Goldman, JCC President Prue Rosenthal,  and Hillel Director Tilly Shames, got things started.  They reviewed the meeting’s background and guidelines for the small discussions at each table.  Rabbi Kim Blumenthal helped establish the mood for the evening by leading us in “Hinei Ma Tov.”

We were reminded that each table had a facilitator, and needed to choose a note taker.  We were to respect different opinions, and each person’s privacy.  Individual’s remarks were not to be repeated afterward without permission from the person who made them.  And we could say “ouch” if something offended us.  There were three guiding questions for us to consider:

1)  What brought you here?

2)  What’s in your heart and on your mind?

3)  Is there something about this moment that calls upon us as Jews and as a Jewish community?

Report backs noted the need for education and outreach on issues including guns, mental health, and more. The need for concrete measures to show solidarity with LGBTQ and Hispanic populations were pointed out.  Examples included having social activities that would increase awareness of diversity in the community. People suggested an ad in a newspaper to express our outrage and concern about current developments, and publicity for efforts on gun control.  Final remarks focused on further get-togethers to look at where we might go from here.

The invitation to the meeting was issued by almost every part of the organized Jewish Community in Ann Arbor:  the Jewish Community Center of Greater Ann Arbor, the Jewish Communal Leadership Program, U of M’s Hillel, Jewish Federation of Ann Arbor, Ann Arbor Reconstructionist Congregation, Beth Israel Congregation, Temple Beth Emeth, Jewish Cultural Society, Hebrew Day School, Jewish Family Services of  Washtenaw County, and the Orthodox Minyan.  According to AARC member Sallygeorge Wright,  the meeting was an important opportunity for people who had never met before, who were involved in different community groups, to find out what each other are already doing and to exchange ideas. Goldman summed up the outcome, “People at the event were happy that there was a way to come together as Jews for issues that were not centered on Jews but which mattered to us as Jews nevertheless.”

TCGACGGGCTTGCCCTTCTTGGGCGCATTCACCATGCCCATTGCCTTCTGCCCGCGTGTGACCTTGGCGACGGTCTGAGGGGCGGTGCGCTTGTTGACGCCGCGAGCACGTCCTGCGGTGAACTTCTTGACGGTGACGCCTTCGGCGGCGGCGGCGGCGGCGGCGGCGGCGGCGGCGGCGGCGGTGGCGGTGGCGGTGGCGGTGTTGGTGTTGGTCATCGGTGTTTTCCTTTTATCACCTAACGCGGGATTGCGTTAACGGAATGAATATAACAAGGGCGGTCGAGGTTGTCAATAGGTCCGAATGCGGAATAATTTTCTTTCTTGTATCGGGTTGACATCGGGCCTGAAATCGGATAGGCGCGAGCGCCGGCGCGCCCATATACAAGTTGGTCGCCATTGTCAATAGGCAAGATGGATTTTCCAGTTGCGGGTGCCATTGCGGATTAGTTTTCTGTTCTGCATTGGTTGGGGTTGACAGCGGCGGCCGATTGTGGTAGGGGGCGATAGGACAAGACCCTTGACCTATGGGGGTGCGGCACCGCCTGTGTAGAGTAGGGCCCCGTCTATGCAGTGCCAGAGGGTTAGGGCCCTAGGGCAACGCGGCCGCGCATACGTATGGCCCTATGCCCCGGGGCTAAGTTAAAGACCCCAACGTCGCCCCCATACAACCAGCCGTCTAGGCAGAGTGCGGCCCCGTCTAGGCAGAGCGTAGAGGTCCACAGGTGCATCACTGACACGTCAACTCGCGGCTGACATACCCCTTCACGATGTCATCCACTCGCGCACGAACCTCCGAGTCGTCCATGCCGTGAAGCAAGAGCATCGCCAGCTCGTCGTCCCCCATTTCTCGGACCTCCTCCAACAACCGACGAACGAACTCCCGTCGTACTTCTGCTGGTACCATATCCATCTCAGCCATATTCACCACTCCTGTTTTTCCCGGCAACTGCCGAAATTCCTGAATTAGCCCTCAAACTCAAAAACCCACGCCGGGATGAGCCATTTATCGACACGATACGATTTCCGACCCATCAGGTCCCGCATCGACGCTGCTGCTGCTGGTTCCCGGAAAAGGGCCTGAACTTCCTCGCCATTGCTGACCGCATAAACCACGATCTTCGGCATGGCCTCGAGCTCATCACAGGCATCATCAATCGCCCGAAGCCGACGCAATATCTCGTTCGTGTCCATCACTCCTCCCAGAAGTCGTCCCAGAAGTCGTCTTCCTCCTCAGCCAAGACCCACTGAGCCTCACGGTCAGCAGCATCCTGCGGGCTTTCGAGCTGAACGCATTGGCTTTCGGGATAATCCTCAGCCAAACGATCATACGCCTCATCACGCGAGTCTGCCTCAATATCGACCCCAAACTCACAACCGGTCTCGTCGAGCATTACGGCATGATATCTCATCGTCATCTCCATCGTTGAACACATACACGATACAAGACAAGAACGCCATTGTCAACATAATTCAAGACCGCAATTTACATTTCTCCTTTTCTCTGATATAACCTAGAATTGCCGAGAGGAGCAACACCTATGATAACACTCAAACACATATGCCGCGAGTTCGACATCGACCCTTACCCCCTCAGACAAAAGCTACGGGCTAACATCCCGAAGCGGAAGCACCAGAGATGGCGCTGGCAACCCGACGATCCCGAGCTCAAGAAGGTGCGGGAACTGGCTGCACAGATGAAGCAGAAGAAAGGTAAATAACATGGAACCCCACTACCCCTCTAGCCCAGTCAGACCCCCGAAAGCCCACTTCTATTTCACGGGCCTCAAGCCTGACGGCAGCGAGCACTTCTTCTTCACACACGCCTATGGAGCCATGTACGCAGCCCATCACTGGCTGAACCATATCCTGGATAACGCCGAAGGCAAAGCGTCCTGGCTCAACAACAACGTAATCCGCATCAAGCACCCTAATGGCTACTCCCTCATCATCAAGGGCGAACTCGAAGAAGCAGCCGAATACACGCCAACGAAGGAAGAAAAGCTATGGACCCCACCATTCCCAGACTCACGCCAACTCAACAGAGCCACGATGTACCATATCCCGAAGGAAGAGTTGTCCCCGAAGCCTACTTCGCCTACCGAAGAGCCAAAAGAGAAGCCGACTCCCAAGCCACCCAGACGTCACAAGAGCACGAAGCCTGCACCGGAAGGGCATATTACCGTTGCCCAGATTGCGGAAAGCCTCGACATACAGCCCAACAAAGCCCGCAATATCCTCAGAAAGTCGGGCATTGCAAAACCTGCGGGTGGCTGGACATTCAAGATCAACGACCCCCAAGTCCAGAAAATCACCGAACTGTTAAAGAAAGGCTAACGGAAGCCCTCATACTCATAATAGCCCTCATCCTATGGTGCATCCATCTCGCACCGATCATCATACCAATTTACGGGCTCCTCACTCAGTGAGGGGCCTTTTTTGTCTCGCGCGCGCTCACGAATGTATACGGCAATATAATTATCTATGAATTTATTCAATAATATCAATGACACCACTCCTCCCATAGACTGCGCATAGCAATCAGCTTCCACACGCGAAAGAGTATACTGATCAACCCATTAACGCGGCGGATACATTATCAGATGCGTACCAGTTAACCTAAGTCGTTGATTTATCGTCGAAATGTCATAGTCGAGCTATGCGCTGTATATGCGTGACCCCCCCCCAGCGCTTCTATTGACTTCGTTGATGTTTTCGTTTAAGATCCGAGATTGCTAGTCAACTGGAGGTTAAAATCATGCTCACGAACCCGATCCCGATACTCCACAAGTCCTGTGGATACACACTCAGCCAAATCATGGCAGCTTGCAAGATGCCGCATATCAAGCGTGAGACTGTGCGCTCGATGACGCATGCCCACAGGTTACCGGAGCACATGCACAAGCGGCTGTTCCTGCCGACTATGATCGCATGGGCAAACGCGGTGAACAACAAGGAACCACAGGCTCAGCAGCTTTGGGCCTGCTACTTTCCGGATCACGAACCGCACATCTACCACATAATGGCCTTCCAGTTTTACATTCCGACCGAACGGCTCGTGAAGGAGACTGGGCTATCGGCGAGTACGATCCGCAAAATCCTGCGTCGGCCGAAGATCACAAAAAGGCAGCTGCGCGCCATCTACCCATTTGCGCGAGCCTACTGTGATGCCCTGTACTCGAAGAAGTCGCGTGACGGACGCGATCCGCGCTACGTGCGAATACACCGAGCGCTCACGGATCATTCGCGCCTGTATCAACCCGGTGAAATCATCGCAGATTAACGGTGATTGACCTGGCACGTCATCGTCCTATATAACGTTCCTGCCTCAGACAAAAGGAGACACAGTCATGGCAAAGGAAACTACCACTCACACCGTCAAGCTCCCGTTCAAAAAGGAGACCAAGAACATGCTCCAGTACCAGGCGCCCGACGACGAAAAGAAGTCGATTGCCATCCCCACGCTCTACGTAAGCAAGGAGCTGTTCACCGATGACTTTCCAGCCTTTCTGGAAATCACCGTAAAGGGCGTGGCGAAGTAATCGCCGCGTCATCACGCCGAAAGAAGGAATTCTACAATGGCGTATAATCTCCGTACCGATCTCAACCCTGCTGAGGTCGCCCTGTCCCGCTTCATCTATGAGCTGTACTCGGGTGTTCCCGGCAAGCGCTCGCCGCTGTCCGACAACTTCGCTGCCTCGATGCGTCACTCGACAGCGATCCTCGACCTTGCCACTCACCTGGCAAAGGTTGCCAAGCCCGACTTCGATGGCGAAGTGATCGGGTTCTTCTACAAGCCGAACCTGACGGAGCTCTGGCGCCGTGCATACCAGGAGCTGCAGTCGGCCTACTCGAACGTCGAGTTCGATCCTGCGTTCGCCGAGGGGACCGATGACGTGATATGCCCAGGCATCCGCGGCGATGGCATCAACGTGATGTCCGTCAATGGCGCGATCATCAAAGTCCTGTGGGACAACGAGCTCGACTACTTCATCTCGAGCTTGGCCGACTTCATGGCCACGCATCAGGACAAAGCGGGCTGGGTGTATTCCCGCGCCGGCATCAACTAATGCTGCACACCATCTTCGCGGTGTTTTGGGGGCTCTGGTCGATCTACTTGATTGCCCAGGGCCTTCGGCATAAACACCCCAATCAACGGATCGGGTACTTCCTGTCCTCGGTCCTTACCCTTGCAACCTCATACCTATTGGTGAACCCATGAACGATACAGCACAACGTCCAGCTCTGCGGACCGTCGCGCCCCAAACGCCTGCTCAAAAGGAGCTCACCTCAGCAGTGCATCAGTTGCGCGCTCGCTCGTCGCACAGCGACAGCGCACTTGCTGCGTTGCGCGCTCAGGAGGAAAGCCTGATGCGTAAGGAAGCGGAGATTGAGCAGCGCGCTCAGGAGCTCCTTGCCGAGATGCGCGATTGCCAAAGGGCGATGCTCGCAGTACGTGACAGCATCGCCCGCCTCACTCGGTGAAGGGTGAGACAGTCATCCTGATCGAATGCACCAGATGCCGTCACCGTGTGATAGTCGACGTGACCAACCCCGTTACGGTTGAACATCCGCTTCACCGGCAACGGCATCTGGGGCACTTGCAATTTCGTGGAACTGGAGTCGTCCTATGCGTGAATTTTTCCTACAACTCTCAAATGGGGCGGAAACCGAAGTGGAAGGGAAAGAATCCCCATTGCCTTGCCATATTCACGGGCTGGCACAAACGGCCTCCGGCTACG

Rabbi Sara Adler closed the meeting with a beautiful Prayer for Peace that she had written. This prayer will be published in the forthcoming book, Not By Might, a publication by Rabbis Against Gun Violence and edited by Rabbi Menachem Creditor.

Prayer for Peace
 
God of our mothers and fathers,
God of tenderness,
God of lovers, teachers and children,
may we see the day when love conquers fear
when compassion overrides judgment
and the echo of gunshot is heard no more.
 
Let a great peace wrap its arms around our country,
and hold us tight.
 
Unite us-- people of all races, religions,
orientations and identities
in a bond of true fellowship.
 
Teach us to respect difference
and take pride in one another.
 
Let us learn that diversity makes us stronger,
that the healthiest forests are filled
with a multitude of species and birdsong.
 
God on High, let us find consolation
and comfort under Your canopy of peace.
 
May the memories of those assaulted by violence